From true crime television shows, to true crime podcasts, to true crime television shows about true crime podcasts, there’s no shortage of true crime content. But with so many passionate fandoms and no shortage of creators in the mix, there are bound to be some “advocates” not serving the victims or their family members. That’s why those of us in the true crime community need to make sure to treat these stories — and the real people involved — with the care and respect they deserve.
I try to immerse myself in as many aspects of true crime as I can. Each day, I carve out time to help investigate the unsolved homicide of an attractive woman from my hometown, all in the selfless pursuit of finding a break in the case. I’ll pore over video and transcripts looking for minor inconsistencies across the tearful interviews given by surviving friends and family, inviting them over social media to explain these discrepancies. Her father has still yet to explain why he referred to Dillingham Way as Dillingham Street when recalling the last place he saw his daughter alive. And more recently, he blocked me on Twitter altogether, which I find highly suspicious…
It’s such a sad story though; she was so young and beautiful and female and white, making it all the more tragic.
I’m also dismayed by how often producers use their platform to glamorize perpetrators. Just the other day, a new series about a serial killer went on gushing about the subject’s charm, good looks, and success in his chosen field of murder. To counteract this, I try to humanize the victims of these senseless yet nonetheless very fascinating crimes. I’ll ask myself questions like, did they have any hopes and dreams of their own? Say, to become a teacher, or a veterinarian, or perhaps someone that did not get murdered?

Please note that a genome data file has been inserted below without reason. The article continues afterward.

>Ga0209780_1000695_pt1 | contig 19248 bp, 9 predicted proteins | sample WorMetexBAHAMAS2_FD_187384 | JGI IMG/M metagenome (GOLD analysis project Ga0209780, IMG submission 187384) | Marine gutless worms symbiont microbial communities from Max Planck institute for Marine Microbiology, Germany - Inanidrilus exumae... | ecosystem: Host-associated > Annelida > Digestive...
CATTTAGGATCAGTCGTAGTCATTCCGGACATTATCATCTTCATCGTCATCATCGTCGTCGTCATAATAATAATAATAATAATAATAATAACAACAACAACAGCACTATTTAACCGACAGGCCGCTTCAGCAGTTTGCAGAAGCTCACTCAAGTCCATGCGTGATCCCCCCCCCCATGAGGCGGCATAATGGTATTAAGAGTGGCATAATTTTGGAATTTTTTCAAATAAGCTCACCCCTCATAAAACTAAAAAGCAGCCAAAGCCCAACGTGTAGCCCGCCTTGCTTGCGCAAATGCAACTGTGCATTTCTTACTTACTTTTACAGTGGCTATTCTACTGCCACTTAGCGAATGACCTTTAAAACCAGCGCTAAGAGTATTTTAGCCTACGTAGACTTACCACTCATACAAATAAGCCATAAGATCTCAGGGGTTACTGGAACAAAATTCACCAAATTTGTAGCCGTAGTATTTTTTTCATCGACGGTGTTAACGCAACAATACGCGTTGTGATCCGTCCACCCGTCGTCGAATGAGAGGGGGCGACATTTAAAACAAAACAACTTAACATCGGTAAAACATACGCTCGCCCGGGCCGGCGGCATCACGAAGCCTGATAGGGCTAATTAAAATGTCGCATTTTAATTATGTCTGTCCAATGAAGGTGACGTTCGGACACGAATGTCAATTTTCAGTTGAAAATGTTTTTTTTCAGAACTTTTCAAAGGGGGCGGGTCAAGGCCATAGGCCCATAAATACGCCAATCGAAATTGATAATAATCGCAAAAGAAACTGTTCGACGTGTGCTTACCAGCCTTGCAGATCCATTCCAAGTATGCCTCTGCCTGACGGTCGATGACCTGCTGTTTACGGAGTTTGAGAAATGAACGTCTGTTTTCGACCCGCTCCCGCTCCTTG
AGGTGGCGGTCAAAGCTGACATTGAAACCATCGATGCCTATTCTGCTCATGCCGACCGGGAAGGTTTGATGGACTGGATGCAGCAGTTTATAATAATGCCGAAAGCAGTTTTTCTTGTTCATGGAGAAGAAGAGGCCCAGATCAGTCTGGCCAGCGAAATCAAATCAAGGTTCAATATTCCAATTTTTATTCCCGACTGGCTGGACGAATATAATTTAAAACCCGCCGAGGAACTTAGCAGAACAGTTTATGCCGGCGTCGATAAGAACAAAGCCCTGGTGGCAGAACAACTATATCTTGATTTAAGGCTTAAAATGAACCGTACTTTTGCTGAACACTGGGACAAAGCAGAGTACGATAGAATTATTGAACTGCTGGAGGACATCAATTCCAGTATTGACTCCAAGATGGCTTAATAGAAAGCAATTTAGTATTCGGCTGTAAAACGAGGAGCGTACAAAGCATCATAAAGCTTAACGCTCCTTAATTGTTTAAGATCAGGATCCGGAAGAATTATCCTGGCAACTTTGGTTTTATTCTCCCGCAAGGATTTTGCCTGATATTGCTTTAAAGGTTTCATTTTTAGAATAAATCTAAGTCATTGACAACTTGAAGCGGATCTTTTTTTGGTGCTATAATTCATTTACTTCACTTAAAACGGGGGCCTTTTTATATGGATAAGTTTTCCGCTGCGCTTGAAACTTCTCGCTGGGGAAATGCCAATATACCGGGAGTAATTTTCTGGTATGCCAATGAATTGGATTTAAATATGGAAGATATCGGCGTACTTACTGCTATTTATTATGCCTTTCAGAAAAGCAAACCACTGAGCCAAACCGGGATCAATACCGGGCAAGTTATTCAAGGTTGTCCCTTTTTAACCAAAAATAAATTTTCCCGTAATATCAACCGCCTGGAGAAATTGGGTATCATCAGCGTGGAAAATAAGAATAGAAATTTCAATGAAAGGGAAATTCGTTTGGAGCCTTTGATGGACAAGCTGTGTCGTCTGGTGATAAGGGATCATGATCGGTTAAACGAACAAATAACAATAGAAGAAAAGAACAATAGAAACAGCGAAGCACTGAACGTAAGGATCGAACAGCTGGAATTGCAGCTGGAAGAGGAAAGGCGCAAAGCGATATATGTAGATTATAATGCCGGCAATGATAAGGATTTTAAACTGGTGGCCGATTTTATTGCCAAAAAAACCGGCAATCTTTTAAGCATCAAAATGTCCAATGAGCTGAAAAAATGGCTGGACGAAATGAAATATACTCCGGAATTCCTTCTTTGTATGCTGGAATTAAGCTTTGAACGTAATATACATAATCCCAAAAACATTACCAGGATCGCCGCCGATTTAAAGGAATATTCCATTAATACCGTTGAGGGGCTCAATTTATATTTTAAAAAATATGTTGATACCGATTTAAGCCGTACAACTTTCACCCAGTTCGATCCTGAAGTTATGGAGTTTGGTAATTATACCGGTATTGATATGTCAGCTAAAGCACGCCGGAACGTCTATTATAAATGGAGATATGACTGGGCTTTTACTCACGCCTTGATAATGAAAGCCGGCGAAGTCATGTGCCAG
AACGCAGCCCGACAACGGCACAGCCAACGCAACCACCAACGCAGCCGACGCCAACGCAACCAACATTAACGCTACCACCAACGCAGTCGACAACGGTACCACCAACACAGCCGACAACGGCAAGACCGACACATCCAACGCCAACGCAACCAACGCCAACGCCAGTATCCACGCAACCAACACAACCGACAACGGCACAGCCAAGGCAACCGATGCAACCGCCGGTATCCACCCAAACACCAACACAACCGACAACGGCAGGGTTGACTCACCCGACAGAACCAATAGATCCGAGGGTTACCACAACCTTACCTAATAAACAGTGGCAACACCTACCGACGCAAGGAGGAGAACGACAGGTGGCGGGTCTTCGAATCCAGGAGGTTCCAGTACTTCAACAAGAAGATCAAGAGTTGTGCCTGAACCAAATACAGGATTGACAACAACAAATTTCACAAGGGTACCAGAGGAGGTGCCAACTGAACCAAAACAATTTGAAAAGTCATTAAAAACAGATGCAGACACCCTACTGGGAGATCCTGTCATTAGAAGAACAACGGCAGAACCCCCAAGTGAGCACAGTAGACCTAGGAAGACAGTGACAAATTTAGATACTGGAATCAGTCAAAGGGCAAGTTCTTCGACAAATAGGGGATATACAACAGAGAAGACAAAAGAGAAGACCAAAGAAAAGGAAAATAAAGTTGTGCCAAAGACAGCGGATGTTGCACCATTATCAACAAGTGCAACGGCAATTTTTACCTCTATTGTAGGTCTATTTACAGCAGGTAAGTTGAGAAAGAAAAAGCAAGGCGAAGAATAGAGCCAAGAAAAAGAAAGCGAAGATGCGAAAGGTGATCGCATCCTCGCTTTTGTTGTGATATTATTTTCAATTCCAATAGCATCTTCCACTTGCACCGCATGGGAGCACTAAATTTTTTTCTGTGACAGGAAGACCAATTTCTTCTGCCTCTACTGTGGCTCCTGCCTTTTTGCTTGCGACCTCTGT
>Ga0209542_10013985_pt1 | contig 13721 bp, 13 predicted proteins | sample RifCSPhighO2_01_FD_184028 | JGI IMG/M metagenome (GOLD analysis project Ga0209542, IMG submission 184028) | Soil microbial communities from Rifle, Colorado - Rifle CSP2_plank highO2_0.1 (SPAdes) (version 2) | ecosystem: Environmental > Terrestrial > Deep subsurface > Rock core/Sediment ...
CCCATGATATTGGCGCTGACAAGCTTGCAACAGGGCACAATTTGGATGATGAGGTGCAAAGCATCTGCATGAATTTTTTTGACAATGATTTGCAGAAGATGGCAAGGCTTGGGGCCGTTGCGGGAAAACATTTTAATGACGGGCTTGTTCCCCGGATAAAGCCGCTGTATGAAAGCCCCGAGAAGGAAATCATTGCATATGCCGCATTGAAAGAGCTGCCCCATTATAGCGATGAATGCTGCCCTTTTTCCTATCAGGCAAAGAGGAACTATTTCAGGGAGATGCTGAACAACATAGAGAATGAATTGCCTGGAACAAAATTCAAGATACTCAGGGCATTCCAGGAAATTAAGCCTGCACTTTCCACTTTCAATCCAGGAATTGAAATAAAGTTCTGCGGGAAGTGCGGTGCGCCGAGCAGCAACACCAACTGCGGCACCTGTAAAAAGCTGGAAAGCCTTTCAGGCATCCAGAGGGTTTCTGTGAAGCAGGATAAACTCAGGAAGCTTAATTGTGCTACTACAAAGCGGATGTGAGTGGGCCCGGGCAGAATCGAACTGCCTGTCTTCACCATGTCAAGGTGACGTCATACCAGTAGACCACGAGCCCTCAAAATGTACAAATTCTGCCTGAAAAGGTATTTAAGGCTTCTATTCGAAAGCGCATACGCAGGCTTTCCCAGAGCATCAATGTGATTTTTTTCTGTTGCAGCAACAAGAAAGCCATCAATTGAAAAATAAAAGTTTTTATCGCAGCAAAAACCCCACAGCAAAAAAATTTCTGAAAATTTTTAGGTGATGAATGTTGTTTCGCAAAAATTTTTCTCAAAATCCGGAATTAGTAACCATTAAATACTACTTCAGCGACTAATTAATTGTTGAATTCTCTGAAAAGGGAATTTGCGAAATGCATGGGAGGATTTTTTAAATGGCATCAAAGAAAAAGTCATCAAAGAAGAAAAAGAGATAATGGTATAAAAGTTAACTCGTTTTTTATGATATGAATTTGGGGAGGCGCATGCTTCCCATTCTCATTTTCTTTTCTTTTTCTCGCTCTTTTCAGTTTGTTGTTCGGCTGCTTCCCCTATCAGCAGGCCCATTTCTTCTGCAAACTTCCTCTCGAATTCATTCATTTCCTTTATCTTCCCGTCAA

This genre has enriched my life so much that I’ve begun to further contribute by launching my very own true crime podcast. I’ll send you a link to check it out, but for now just imagine a bed of ominous royalty-free music with my voice overlaid as I read Wikipedia articles verbatim about cool and vicious cases with the gory details overembellished.
The focus is on cold cases to start. Those are great because you can string them out into a bunch of episodes depending on how many avenues you explore. Maybe even a spin-off show or feature deal if you corner the market on an exciting open investigation. And if you’re lucky enough to crack a case you can really strike it big with lucrative book deals and speaking tours and merch tables. Providing closure for the families would also be nice.
Please do subscribe though because I’m really hoping to break into the top 100,000 shows on the true crime charts.
For audiences, these programs also serve as beneficial guides for teaching you practical ways to protect yourself. For example, I now carry my keys between my knuckles while walking to my car at night. I also pay the equivalent of a small mortgage each month for a top-of-the-line SimpliSafe security system. To get from my bed to the bathroom I have to navigate through a matrix of Mission Impossible-style lasers, but you can’t put a price on safety. If you’d like, my show can hook you up with 10% off an excessive alarm setup of your own using the coupon code SCARED.
If you don’t think you have time in your schedule to check out any true crime shows, you can follow my lead and watch or listen right before bed. Just set the sleep timer as you drift off. I tend to have vivid, horrifying dreams of gruesome violence, each instance more terrifying than the last, permanently etched into my mind as a harbinger of my own demise, but I’m pretty sure that’s because of my melatonin usage. I should really wean myself off that stuff.
Hopefully this inspires you to get involved with true crime yourself. If you find any good new titles, do send them my way! Ideally, your recommendations will follow a traditional three-arc narrative structure with little to no ad breaks, featuring a compelling and sexy subject whose real life trauma wasn’t a total snoozefest.
Now go enjoy some titillating tales! (Respectfully, of course.)
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Dave Powers’ work can be seen in McSweeney’s Internet Tendency, Points in Case, Slackjaw, and other publications. Learn more at Dave Powers’ website.